The December Cal-Culator’s outlook and promise for Atlanta’s residential real estate market in the new year seems to be ringing true. For the first time in The Cal-Culator’s history, the index has risen to 6.0 in part due to national and local rising home prices, increased home sales, a decrease in foreclosures and lowered interest rates, among other factors.
The Atlanta Board of Realtors reported home sales in the 11-county metro region experienced a 1.9 percent increase in December from the year prior. National home sales of new and existing homes saw a 6.8 percent increase from the year earlier with the South having the strongest surge at 10.6 percent.
“We expect these statistics to begin rising as the warmer weather arrives, but this reversal of the downward trend established over the last several months is a welcome change,” said Atlanta Board of Realtors President Todd Emerson.
The latest data from CoreLogic found that metro Atlanta home prices rose 15.7 percent year-over-year in November. Home prices appreciated 13.3 percent overall in Georgia – the fifth highest in the nation.
“The market appears to be shrugging off rising interest rates, sluggishness in [national] employment growth and an uncertain economic environment,” said Steve Murray, editor of REAL Trends Housing Market Report.
However, some national month-to month numbers are moving in a negative direction, according to the S&P/Case-Shiller index posted on Jan. 28. The national measure of home prices posted its first month-over-month decline, 0.1 percent, in 10 months.
“While housing will make further contributions to the economy in 2014, the pace of price gains is likely to slow during the year,” said David Blitzer, chairman of the index committee at S&P Dow Jones Indices.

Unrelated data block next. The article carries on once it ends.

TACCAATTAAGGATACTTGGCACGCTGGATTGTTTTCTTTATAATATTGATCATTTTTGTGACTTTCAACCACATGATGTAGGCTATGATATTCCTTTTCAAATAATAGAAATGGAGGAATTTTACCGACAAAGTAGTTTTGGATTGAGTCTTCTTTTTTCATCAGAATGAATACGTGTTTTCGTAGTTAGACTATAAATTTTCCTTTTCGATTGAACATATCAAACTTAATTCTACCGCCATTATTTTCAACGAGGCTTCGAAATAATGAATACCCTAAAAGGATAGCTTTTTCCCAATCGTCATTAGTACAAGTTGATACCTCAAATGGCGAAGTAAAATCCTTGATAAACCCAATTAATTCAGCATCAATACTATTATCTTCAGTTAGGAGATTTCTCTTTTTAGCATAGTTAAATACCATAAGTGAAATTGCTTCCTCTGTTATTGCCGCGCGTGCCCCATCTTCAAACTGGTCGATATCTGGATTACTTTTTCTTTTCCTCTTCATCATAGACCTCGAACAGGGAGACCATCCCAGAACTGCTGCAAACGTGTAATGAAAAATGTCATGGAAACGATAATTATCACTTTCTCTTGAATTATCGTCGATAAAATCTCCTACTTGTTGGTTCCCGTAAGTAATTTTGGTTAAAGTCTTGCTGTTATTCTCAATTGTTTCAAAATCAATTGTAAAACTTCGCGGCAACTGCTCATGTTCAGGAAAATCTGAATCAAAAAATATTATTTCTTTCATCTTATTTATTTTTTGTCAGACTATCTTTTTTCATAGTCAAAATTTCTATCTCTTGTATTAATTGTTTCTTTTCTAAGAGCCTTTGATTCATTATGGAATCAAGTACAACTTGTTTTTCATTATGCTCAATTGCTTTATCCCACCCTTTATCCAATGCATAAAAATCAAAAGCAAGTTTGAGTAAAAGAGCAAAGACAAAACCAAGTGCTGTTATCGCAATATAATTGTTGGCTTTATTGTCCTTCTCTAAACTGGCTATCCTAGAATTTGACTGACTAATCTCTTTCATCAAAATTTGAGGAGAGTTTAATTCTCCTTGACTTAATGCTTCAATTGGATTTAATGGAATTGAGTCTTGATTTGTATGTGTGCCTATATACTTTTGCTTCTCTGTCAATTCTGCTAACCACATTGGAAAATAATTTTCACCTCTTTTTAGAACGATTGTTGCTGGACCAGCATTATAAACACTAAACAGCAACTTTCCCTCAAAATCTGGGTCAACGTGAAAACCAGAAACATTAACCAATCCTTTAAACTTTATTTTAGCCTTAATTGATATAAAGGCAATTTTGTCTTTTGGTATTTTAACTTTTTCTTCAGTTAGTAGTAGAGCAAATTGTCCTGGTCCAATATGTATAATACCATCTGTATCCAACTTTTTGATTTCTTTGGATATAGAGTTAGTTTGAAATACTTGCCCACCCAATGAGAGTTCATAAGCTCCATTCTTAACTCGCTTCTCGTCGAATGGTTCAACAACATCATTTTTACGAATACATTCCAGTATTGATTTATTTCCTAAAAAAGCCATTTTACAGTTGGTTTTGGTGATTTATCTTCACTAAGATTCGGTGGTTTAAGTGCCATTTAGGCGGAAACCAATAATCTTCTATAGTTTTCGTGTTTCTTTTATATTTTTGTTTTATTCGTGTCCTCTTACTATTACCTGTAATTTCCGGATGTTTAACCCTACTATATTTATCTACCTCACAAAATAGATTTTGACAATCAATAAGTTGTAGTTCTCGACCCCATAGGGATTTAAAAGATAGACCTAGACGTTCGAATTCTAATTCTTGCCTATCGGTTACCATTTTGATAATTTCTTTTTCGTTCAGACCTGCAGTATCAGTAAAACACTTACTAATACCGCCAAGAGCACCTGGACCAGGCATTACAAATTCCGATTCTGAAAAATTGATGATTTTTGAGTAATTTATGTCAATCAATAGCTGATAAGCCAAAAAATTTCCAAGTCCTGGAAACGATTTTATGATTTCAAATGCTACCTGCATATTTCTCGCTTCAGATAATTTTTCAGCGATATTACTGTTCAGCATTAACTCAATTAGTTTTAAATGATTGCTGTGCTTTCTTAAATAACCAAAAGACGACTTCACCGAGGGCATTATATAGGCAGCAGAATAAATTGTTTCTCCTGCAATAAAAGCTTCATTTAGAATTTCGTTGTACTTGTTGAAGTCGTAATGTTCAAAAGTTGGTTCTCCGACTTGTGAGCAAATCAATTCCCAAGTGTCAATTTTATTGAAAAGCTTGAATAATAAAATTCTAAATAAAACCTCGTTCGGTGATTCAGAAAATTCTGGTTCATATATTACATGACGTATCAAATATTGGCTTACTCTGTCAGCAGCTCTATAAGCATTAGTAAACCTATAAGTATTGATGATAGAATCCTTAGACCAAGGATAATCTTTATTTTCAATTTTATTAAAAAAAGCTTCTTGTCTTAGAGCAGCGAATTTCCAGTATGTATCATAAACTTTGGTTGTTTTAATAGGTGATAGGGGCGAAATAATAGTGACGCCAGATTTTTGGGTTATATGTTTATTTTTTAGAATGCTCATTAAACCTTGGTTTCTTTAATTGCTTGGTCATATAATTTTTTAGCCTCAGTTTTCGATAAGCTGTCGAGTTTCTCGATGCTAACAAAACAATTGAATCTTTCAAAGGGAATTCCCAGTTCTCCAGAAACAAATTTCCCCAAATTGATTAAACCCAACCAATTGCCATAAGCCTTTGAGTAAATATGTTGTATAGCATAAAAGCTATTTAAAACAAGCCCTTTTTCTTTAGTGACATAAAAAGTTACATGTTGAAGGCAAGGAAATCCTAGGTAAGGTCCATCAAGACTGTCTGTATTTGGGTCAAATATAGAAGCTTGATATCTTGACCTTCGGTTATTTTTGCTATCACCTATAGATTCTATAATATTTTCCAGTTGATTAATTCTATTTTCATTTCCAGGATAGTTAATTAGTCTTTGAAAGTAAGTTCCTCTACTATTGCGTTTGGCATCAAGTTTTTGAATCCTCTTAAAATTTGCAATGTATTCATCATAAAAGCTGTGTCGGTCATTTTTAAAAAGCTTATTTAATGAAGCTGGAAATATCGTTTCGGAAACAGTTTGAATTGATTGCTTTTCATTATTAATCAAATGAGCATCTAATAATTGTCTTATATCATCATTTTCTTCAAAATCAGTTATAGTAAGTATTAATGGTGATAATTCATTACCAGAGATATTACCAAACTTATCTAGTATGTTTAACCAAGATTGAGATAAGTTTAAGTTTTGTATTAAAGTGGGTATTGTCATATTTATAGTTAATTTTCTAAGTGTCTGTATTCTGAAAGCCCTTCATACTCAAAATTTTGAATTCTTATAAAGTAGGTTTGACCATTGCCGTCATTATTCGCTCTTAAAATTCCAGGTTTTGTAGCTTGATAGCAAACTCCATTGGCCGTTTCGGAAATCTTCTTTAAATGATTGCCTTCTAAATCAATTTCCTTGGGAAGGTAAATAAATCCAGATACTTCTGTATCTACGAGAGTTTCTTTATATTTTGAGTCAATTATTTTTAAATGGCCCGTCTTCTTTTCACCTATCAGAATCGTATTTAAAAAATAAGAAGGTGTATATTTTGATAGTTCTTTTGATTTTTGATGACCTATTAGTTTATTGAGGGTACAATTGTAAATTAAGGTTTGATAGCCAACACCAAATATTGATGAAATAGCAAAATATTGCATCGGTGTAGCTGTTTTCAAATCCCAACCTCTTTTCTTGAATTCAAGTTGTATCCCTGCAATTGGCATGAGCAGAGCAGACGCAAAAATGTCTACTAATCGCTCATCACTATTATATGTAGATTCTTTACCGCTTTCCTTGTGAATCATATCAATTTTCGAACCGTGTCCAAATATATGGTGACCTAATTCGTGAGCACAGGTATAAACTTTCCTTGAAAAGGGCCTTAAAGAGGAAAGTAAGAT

Foreclosures reached a decade-low in Atlanta in January, according to the Atlanta Board of Realtors. Metro Atlanta foreclosure notices were down 56 percent from January 2013, continuing the trend of decreased foreclosures since 2011. The decline has been attributed to the improving economy, including the lowered unemployment rate in Georgia. Decreased foreclosures, combined with historically low inventory of for-sale homes, increased new-home construction by 38 percent in 2013 as builders try to fill the void of the housing crunch.
“The market’s no longer getting weighed down by foreclosures,” said Daren Blomquist, vice president at RealtyTrac. “There’s a more normal, healthy pattern going forward.”
In December, the Federal Reserve announced it would buy $10 billion less in bonds per month in an effort to hold down long-term interest rates. The effects may already be reverberating throughout the industry. Though interest rates have risen a full percentage point since roughly a year ago, mortgage buyer Freddie Mac announced the average 30-year-loan fell to 4.32 percent during the last week of January, much to hopeful homebuyers’ delight.
The next Cal-Culator will be released March 11 and will hopefully reflect a positive month in Atlanta residential real estate.